Re: The 'cultural and moral' component (was Meillassoux on population and wages)

From: Rakesh Bhandari (rakeshb@STANFORD.EDU)
Date: Fri Jun 13 2003 - 02:14:00 EDT

>OK, explain your structure--- once we have proceeded (as Marx
>intended after CAPITAL) to relax the assumption that the standard of
>necessity (ie., the use-values entering into the value of
>labour-power) is given.
>       in solidarity,
>       Michael L

I forgot to mention that Howard Botwinick has provided a structural
explanation for persistent wage differences; I think Michael Yates
reviewed the book in Monthly Review a few years back, and former
OPE-L'er Patrick Mason has of course developed similar ideas.
Yours, Rakesh

Persistent Inequalities
by Howard Botwinick

Product Details

     * Hardcover: 324 pages ; Dimensions (in inches): 1.50 x 6.75 x 9.75
     * Publisher: Princeton Univ Pr; (July 26, 1993)
     * ASIN: 0691042977

Editorial Reviews
Book Description
Up to now, most radical, as well as neoclassical, economists have
assumed that significant wage differentials among workers of similar
skill and ability will endure only when competition in the capital
and/or labor market is seriously restricted. In contrast, this work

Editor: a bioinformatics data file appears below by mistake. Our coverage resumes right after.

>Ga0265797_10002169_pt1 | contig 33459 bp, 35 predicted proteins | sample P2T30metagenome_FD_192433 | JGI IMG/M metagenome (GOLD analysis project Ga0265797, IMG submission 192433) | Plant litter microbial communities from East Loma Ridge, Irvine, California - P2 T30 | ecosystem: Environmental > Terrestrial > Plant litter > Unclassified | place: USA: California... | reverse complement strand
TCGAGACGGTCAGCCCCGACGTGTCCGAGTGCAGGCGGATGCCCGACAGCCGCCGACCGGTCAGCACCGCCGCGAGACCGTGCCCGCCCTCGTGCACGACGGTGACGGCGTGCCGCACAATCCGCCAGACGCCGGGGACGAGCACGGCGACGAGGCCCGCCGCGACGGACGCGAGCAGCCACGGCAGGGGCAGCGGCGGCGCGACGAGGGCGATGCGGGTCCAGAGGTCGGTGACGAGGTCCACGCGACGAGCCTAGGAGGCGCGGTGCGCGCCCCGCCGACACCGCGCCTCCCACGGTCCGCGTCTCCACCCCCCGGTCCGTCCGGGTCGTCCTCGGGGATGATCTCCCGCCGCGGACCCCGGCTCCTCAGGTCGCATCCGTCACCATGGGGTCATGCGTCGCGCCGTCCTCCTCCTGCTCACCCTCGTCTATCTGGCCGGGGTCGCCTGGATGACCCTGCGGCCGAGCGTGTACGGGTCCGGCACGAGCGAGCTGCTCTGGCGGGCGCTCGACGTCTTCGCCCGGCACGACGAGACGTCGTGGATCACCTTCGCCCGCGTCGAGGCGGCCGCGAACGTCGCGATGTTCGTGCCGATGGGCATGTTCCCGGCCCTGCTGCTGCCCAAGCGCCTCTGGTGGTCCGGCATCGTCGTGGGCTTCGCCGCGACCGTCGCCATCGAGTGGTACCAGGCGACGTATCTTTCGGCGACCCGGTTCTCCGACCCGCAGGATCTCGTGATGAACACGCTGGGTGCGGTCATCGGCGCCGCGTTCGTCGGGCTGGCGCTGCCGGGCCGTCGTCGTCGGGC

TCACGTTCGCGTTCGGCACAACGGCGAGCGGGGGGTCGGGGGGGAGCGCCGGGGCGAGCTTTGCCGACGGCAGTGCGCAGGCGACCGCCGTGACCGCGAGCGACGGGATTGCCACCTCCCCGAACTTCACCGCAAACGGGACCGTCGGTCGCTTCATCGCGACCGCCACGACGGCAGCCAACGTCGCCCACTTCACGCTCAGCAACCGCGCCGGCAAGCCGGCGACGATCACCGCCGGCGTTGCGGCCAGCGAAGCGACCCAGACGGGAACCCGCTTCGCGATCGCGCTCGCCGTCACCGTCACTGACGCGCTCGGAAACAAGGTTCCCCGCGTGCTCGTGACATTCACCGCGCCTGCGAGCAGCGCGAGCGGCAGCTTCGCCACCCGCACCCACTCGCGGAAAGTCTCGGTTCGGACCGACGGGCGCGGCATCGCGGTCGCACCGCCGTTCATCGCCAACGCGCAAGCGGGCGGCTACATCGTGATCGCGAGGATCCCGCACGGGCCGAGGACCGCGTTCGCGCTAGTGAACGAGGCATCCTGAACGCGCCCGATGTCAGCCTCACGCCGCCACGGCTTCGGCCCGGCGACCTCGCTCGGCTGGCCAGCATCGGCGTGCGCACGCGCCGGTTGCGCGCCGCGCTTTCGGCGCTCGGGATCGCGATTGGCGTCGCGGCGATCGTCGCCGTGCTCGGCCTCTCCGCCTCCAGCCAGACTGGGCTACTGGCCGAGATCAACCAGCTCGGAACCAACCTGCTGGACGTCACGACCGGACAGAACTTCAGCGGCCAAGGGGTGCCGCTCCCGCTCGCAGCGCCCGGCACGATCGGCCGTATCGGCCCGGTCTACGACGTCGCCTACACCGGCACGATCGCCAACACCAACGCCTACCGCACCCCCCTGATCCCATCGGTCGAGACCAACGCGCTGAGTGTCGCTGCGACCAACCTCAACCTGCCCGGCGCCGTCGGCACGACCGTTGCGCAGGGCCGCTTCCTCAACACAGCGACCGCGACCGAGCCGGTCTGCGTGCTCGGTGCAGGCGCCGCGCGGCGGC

uses a classical Marxist analysis of real capitalist competition to
show that substantial patterns of wage disparity can persist despite
high levels of competition and significant degrees of labor mobility.
Indeed, Howard Botwinick argues in this provocative work that
capitalist competition often militates against the equalization of
wage rates. An analytical strength of this new approach is that
critical institutionalist insights concerning the impact of unions
and industry structure can now be rigorously incorporated within a
highly competitive framework. Thus, this book provides unorthodox
economists with a robust alternative to efficiency wage theories,
which are once again suggesting that unions have little long-term
effect on the inter- industry wage structure. In addition to
providing the basis for a new explanation for the persistence of race
and gender inequality, the work has important implications for
effective trade union strategies in an increasingly competitive
environment. Contrary to corporate calls for team production systems
and other forms of labor-management cooperation, Botwinick argues
that labor's most effective strategy is to build wider levels of
militant union organization that can once again take wages and
working conditions out of capitalist competition.

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